July 29, 2009

Seminar: Doing Business with the Commonwealth

Event/Workshop Title:  Doing Business with the Commonwealth 
Location:  Doylestown 

Address:  252 W. Swamp Road
Doylestown, PA 18901

Event Description:  Free Contracting Workshop for Small Business! Hosted by Economic & Business Development County of Bucks. Workshop topics include:

  • Finding opportunities with the State
  • State contracting procedures
  • State resources for small businesses, and
  • Certification for minority-owned and women-owned businesses
  • Pre-registration required.

To register and to obtain workshop directions, see the contact information listed below.
Date:  6/16/2009 
Start Time: 9:00 AM 
End Time: 12:00 PM 
Contact Name:  Sonia Smith 
Contact Email  business@co.bucks.pa.us 
Contact Phone  (215) 345-3839  
Event Status  Open 
Region  Eastern PA  


Looking for other professional networking events? Please visit our Professional Networking Calendar at www.mckeeoffice.com/calendar.html


Sharmil McKee

Business Attorney



McKee Law Office

245 W. Allens Lane 

Philadelphia, Pa 19119



May 15, 2009

How a member can force a nonprofit to involuntarily dissolve

The Court of Commonwealth issued a ruling in April that should serve as a warning to nonprofit boards in Pennsylvania.   

Did you know that Pennsylvania law allows a member of a nonprofit to petition the court to involuntarily dissolve the nonprofit corporation?  A court will dissolve a nonprofit when the the corporation abandoned its mission, misapplied its assets, when the director act fraudulently, or when the members are deadlocked about the management of the non-profit's affairs.

In Loveless v. Poconos Forest, Mr. Loveless tried to dissolve his nonprofit, Poconos Forest.  The court, eventually ruled in the nonprofits favor, however, it seems the nonprofits only saving grace was the broad language written in the non-profit's bylaws about its purpose and that its directors did not commit fraud.  The main purpose of the nonprofit was to host sporting events, however, the nonprofit had not hosted a sporting event in 19 years. 

Fortunately for the nonprofit, the bylaws broadly states its purpose is to provide vacation facilities for its members.  And while the court found that the directors engaged in self-dealing, the court concluded that the activity did not rise to fraud; the directors conduct fell more along the lines of ignorance, rather than fraud.

The court under these facts refused to dissolve the nonprofit, but the court ruled that the nonprofit must, in the future, conduct all business in strict accordance with its governing documents and all applicable laws.  (Loveless v. Poconos Forest Sportsman Club, No. 2196 C.D. 2008, April 2009).

What can you, as a director of a nonprofit, learn from this case?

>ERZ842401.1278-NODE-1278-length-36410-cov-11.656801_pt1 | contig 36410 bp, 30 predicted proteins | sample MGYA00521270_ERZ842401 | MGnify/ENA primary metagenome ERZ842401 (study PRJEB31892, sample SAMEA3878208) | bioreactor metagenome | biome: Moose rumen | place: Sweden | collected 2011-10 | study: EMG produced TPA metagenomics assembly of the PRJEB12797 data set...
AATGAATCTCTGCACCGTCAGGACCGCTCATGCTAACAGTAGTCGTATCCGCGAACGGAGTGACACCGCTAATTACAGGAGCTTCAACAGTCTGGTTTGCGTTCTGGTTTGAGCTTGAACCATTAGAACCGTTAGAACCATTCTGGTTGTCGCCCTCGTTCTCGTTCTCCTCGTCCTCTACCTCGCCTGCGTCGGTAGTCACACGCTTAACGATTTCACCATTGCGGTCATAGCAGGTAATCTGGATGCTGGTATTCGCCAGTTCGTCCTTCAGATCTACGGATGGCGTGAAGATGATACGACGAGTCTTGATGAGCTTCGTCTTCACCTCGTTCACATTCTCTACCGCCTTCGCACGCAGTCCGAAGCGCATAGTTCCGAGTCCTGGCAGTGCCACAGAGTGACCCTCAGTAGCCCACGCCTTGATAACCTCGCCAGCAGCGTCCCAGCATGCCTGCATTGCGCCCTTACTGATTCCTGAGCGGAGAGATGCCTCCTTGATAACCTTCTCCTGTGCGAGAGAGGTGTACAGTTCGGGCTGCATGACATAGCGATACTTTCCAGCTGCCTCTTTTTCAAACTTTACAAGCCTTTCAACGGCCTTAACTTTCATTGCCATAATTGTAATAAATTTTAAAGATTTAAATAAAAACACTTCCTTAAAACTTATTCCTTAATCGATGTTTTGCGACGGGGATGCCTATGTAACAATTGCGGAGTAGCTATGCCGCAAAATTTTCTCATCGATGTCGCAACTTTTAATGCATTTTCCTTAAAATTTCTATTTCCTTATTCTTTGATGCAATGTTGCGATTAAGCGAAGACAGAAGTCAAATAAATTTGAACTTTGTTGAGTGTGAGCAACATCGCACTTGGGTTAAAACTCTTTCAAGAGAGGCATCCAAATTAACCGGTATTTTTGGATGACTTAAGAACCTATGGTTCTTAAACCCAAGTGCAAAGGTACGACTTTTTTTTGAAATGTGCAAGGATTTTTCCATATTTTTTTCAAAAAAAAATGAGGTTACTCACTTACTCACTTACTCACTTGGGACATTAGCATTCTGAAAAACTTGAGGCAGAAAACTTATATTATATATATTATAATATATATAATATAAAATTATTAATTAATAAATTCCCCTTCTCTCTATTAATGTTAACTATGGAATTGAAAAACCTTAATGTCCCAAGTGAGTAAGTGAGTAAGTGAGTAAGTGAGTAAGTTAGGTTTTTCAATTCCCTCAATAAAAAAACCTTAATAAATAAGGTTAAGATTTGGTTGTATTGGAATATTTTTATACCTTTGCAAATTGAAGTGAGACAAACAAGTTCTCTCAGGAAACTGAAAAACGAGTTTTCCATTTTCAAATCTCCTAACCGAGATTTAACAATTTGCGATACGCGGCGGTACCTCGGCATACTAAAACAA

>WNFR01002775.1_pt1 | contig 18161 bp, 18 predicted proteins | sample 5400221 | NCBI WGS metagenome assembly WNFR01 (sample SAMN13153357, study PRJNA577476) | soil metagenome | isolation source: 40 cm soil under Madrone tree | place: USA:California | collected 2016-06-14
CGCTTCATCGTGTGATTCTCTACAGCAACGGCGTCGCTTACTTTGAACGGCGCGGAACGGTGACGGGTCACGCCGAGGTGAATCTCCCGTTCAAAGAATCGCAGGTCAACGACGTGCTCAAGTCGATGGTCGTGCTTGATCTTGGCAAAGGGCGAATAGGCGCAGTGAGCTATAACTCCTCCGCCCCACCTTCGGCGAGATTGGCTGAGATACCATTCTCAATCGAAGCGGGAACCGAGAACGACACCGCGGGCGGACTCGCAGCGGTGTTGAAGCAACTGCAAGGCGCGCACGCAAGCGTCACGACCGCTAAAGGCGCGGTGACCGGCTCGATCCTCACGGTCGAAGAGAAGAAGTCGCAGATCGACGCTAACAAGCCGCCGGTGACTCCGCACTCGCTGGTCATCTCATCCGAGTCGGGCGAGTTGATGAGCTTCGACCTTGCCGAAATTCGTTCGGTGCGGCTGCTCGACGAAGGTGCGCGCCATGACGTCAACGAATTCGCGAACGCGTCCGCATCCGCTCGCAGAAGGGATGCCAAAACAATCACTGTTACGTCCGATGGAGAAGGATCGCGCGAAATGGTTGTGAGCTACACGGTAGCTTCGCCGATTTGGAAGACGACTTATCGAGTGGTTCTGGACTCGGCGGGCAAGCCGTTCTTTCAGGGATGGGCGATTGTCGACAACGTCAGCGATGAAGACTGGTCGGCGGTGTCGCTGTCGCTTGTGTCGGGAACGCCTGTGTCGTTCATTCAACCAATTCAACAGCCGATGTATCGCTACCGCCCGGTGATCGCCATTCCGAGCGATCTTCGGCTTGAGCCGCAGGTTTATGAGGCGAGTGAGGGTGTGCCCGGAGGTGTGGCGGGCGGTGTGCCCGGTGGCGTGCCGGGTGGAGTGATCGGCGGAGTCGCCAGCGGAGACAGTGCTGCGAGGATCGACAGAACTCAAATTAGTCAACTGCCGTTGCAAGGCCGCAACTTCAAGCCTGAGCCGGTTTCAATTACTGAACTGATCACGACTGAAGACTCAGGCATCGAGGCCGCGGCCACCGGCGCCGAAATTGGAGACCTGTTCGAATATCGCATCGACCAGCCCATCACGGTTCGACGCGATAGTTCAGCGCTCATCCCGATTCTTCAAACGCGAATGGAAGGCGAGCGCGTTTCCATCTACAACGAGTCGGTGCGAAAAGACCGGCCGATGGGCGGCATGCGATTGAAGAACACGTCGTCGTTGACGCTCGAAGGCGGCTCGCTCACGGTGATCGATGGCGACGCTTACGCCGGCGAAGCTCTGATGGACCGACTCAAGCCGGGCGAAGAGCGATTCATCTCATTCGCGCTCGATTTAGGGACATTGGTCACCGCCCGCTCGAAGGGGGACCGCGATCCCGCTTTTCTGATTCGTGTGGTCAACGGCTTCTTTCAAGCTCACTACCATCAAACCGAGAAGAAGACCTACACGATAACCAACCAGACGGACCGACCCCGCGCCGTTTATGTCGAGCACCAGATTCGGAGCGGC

1.  Take minutes of all your meetings.

2.  Be sure that each meeting has the required quorum.  If your by-laws do not specify the number, then the Pennsylvania Nonprofit law requires that at least majority of all voting members must be present.  

3.  Follow your bylaws closing when making changes to the by-laws.  If your by-laws do not specify the procedures for amending the by-laws, then the Pennsylvania Nonprofit law first the amendment must be proposed to the board by a resolution.  The proposal must be presented by petition of at least 10% of all voting members.  The amendment must list the existing text of the article with brackets around the language that is to be added.  Once the resolution to petition to amend the by-laws is adopted, then all voting members must be given at least a 10-day written notice

about the meeting to consider the proposed amendment.  The meeting notice must include the proposed amendment.  The proposed amendment may then be adopted by a majority vote of the present quorum. 

Then, finally the Articles of Amendment must be executed by the nonprofit corporation and filed with the Department of State.  The amendment does not become effective until it is filed with the Department of State.

Consult an attorney for more specific information about your nonprofit.  Good luck.

Sharmil McKee
Business Attorney
McKee Law Office
Philadelphia, Pa

May 14, 2009

Hot Issues in Business Law: Patent Trolls

Hot Issues in Business Law

Technology giants have formed a new group to protect themselves from patent trolls.  Patent trolls are businesses who business model is to purchase key intellectual property then collect royalties from companies whose products depend on that intellectual property.  Patent trolls seem to walk a fine line between savvy capitalist and  kidnapper.   

So, technology groups have created a group, Allied Security Trust, that purchases patents in the future.   The Trust then sells the patents to a member after granting itself a nonexclusive usage license.  To join, members pay a $250,000 fee and place $5 million in the Trust's escrow fund.  If I represented a patent troll, the first thing I would do is file an antitrust complaint with the Antitrust Division of the U.S. Department of Justice.  You can file a complaint online at http://www.usdoj.gov/atr/contact/newcase.htm  Keep your eyes open for this storm brewing on the horizon. 

Sharmil McKee
Business Attorney
McKee Law Office
Philadelphia, Pennsylvania
Chat online with a business lawyer, privately, at www.mckeeoffice.com